OTTAWA -- With a week to go before the 43rd Parliament kicks off, Conservative Leader Andrew Scheer has announced his House leadership team and has named a new deputy leader.

This top roster of MPs remains largely the same as it was in the last Parliament and will be Scheer’s core group of colleagues focused on delivering his promise of being a government-in-waiting in the Liberal-led minority House of Commons.

Scheer has named Leona Alleslev as his new deputy leader, a role previously held by Lisa Raitt. Naming Alleslev maintains the consistency that the role is held by a woman and MP from the GTA, however she’s only been a member of the party since Sept. 2018, when she crossed the floor from the Liberals.

With Scheer’s leadership under fire and being questioned by both the progressive and social conservative wings of the party, it’s yet to be seen what role Alleslev will play in acting as Scheer’s No. 2, though it will include filling in for Scheer when he is travelling.

Alleslev was the only member standing next to Scheer when he announced his parliamentary inner circle, noting that she “came to our side in the last Parliament because she believed in my vision, and the Conservative vision for Canada.”

Facing questions about why Scheer selected an MP who has been a member of the party for a little over a year, rather than other longtime Conservative caucus members, Scheer said it’s about “moving forward.”

“Leona embodies exactly the type of person that we are trying to reach out to, to show that if you have voted Liberal in the past, if you are disappointed with the government that Justin Trudeau has been providing Canadians, there is a place for you in the Conservative Party of Canada,” Scheer said.

Already criticisms have emerged from Harper-era staffers, making public their skepticism about Scheer’s choice for this top role on social media and in interviews.

“I think what we’re seeing today, including the selection of the deputy leader, is a lack of judgment, poor judgement,” Kory Teneycke, Stephen Harper’s former director of communications, told CTV News.

In an interview on CTV’s Power Play Alleslev said despite her initial concerns, she’s been received with “open arms” by her caucus-mates. “Many of them even said to me that they knew I was a Conservative even before I knew I was a Conservative,” she said.

Alleslev said she was “disappointed” in the contrarian voices coming out to call for Scheer to resign, saying that the party should be focused on the coming session, and wait for all reviews and internal reports on the campaign to be done before deciding on the party’s future.

“I support the leader, there’s no question,” she said.

Alain Rayes is staying on as Scheer’s Quebec political lieutenant and he is also keeping on his two lead MPs in the roles they held in the last Parliament: Candice Bergen as Official Opposition House leader and Mark Strahl as chief opposition whip.

Scheer has named John Nater as the deputy House leader and is keeping John Brassard as deputy whip.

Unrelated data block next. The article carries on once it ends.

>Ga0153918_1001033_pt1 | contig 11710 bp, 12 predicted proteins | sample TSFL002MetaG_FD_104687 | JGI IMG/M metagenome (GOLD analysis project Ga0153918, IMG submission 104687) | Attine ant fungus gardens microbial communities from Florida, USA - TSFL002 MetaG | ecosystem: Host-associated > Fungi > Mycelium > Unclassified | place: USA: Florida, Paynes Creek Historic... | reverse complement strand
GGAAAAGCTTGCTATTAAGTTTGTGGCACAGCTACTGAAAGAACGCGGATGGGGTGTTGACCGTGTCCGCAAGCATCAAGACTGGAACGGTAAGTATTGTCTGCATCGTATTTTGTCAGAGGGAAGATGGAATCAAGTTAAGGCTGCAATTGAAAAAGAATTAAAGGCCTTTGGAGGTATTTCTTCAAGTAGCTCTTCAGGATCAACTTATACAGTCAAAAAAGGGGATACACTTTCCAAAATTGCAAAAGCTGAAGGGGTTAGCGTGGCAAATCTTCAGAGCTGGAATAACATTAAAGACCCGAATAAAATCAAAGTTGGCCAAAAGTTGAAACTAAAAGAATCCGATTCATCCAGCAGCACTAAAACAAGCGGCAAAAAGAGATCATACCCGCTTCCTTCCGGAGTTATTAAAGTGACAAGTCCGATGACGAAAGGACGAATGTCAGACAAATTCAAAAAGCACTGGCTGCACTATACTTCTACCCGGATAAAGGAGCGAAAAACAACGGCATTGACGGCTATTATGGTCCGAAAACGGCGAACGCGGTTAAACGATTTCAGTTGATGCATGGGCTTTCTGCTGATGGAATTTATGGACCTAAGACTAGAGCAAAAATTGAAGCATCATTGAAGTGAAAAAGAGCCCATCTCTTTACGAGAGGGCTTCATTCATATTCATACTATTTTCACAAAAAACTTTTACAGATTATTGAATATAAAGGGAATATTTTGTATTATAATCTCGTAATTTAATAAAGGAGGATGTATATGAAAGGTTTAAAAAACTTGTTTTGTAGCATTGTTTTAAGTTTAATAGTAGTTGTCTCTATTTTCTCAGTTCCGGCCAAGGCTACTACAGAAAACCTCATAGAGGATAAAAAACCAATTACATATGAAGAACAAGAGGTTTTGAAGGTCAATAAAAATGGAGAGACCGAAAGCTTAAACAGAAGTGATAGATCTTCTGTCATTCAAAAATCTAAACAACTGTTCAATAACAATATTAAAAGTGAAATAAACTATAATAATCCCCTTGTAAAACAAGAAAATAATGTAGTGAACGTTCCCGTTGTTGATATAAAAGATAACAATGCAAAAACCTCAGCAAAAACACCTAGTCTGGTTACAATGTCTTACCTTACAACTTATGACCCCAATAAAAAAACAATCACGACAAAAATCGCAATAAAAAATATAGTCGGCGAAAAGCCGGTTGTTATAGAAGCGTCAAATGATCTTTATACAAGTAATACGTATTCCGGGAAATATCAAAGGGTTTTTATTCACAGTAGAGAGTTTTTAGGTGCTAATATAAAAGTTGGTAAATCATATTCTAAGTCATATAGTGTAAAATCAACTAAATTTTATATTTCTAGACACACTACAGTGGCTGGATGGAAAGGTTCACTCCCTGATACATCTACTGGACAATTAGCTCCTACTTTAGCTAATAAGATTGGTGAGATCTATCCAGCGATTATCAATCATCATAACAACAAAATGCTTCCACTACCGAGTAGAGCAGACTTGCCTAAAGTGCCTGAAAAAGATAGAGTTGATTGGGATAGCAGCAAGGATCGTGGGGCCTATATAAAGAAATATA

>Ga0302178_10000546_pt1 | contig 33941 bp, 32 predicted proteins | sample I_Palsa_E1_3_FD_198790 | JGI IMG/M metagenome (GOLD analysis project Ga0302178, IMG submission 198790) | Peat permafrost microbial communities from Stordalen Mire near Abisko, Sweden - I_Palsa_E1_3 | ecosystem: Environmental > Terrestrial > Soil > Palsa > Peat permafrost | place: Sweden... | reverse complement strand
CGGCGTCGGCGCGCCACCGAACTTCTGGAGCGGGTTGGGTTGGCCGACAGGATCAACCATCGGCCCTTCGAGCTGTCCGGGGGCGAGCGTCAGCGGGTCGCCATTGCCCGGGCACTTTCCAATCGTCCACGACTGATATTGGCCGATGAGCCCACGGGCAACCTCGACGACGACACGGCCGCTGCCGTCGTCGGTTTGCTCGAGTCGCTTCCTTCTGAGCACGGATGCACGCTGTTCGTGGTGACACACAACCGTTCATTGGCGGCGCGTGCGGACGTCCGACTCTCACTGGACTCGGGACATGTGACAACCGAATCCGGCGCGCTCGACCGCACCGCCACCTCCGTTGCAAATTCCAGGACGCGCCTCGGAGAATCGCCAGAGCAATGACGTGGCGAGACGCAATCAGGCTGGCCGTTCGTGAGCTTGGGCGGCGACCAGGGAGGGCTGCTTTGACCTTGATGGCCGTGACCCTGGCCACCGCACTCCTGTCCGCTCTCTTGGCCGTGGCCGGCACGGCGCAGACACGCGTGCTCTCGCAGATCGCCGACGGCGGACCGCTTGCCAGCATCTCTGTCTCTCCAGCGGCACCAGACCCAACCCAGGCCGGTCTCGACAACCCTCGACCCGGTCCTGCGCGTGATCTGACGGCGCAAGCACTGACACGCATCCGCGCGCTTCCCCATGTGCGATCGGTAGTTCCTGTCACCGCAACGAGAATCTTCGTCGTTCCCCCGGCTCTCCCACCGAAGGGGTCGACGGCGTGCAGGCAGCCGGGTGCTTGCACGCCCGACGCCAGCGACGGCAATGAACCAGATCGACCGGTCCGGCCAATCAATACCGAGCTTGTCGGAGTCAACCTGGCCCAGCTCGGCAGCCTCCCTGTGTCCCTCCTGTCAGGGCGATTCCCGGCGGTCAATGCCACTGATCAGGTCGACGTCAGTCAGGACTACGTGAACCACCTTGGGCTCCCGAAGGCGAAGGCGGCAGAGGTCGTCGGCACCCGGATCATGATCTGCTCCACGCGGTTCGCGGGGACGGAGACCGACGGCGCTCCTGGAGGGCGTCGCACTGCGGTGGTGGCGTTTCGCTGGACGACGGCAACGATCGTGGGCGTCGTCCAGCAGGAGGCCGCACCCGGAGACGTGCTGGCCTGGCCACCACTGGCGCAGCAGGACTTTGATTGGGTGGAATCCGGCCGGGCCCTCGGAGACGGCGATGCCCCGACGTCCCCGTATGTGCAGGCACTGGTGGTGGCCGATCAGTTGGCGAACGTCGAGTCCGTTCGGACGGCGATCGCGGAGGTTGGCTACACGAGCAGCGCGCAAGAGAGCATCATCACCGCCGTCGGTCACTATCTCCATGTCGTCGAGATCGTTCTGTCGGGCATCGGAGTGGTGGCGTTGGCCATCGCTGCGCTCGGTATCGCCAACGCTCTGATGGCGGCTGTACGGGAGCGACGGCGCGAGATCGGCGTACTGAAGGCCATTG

The Conservative leader has also named longtime MP Diane Finley back to her role as caucus-party liaison and has moved past deputy House leader Chris Warkentin into a new role as the liaison between the Conservative caucus and Scheer’s office, referred to as the “OLO”.

This team will be in regular contact and hold weekly meetings with the government and other opposition parties’ House leadership teams to discuss the legislative agenda.

“By reducing the Liberals to a minority, Canadians have put this government on notice and empowered our opposition,” Scheer said. “Our strengthened party will use every tool available to us to correct the mistakes of this government.”

Last week, Prime Minister Justin Trudeau shook up his House leadership team, naming Pablo Rodriguez as the new government House leader and Kristy Duncan as his deputy House leader. Mark Holland is staying on as the chief government whip and Ginette Petitpas Taylor returns to a role she held earlier on in the last Parliament as deputy whip.

NDP Leader Jagmeet Singh revealed his two leads for his House leadership team over the weekend, returning Peter Julian to the House leader role and naming Rachel Blaney as NDP whip.

Singh rolled out his entire critic roster Thursday afternoon including rookie NDP MPs Heather McPherson and Lindsay Mathyssen as the deputy House leader and deputy whip, respectively. Singh’s deputy leader is Alexandre Boulerice. The NDP caucus chair is Brian Masse and the caucus vice chair is Laurel Collins.

Bloc Quebecois Leader Yves-Francois Blanchet has named Alain Therrien as his party’s House leader, Claude DeBellefeuille as the whip, and Dean of the House of Commons—meaning the longest-serving MP—is Bloc Quebecois MP Louis Plamondon, who is also the chair of the Bloc Québécois caucus.

Scheer will present his list of critics for the other ministerial files, or as he refers to them: “shadow cabinet” on Friday.